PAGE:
Swedish bank jitters as Greece crisis swells
The Local · 29 Jun 2015, 20:06
Published: 29 Jun 2015 13:32 GMT+02:00
Updated: 29 Jun 2015 20:06 GMT+02:00
Swedish banks are warning holidaymakers heading to Greece to take out money before they travel, following news that all Greek banks are set to be closed for the rest of the week, with cash machine withdrawals limited to €60 a day (equivalent to 550 kronor).
The move should not - in theory - affect foreigners seeking to take money out of international accounts, but Scandinavian banks including SEB and Nordea have advised their customers to plan ahead and exchange their Swedish kronor for euros in advance.
Currency exchange firm Forex told the TT news agency on Monday that it had already seen a sharp rise in the number of Swedes getting euro ahead of of their journeys at Stockholm’s Arlanda airport. Cash machine firm ATB, which allows users to withdraw euros at some of its terminals in Sweden said it also had seen an increase in people opting for the single currency.
“Thanks to extensive news coverage it seems most people know that it's smart to bring a hefty sum of cash,” said Tom Friberg, head of communications at Forex.
He noted that many Swedes may not be used to carrying money around due to the Scandinavian nation’s increasingly cashless society.
“We are spoiled in the Nordic region to be able to use our cards whenever we shop at home. Most people are beginning to learn that this isn’t the case everywhere,” he added.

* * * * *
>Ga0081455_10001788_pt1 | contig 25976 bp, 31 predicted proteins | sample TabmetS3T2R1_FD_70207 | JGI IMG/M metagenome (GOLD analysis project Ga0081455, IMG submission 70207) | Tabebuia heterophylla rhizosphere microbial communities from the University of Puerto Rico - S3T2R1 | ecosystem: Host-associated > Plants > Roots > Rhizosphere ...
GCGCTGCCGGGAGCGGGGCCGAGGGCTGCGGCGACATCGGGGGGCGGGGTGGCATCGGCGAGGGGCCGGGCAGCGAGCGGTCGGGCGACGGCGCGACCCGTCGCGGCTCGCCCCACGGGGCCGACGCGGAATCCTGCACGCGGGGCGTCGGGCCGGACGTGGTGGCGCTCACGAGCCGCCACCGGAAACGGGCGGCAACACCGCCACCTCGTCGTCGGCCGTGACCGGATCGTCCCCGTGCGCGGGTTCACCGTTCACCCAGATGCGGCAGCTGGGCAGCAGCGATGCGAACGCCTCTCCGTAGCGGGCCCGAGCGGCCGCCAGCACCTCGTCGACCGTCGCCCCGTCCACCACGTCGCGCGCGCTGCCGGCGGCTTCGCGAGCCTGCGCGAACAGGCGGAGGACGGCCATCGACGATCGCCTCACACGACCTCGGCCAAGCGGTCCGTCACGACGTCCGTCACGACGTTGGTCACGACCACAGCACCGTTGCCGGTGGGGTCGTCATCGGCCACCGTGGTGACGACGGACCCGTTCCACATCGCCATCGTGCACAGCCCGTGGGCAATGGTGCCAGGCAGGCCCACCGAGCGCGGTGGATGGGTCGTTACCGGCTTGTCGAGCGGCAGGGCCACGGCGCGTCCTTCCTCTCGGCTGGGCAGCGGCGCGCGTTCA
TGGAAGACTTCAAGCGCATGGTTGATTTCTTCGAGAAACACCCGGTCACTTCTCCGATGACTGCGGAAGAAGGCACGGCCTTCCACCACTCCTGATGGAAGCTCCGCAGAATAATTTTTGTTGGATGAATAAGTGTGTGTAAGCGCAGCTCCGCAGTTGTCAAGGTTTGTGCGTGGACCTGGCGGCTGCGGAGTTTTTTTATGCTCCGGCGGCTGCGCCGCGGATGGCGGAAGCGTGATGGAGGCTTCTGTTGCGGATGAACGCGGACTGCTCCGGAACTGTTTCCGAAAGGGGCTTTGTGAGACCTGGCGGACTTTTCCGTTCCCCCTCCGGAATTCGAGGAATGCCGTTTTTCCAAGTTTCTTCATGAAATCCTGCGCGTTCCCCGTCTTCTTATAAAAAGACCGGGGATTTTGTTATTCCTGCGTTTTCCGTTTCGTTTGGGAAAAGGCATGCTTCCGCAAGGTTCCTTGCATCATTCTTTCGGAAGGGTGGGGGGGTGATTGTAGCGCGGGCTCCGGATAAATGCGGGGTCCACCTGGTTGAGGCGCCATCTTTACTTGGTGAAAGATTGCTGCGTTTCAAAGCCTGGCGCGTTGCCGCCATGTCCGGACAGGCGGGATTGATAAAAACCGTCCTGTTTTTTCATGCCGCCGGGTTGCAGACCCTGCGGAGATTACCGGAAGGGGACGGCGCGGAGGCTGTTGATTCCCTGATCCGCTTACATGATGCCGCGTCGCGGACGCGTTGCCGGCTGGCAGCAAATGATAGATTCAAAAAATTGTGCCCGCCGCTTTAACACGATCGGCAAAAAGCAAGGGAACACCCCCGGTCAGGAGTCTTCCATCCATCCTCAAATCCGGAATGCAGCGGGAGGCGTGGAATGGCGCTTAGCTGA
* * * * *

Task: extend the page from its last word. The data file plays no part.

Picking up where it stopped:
The advice from Swedish banks comes a day after the Swedish foreign ministry warned people flying to Greece that “some restaurants and filling stations haven't accepted card payments for some time and are taking just cash”.
This is because businesses may not want to accept credit cards as they could have trouble accessing their own bank accounts, even if card transactions are authorized.
Meanwhile Sweden’s Prime Minister Stefan Löfven has criticized the Greek parliament’s decision to hold a snap referendum on whether or not the southern European country should remain part of the Eurozone.
"What happened the other day when Greece suddenly said that they wanted a referendum at the eleventh hour, and also believe that the people ought to vote 'no' — that kind of action does not impress me," he told Swedish Radio.
The Prime Minister was speaking at Sweden's Almedalen Week on Gotland. The political festival was supposed to have been attended by European Commissioner Valdis Dombrovskis ('Commissioner for the euro and social cohesion'), who had to cancel at last minute, presumably to deal with the Greece crisis.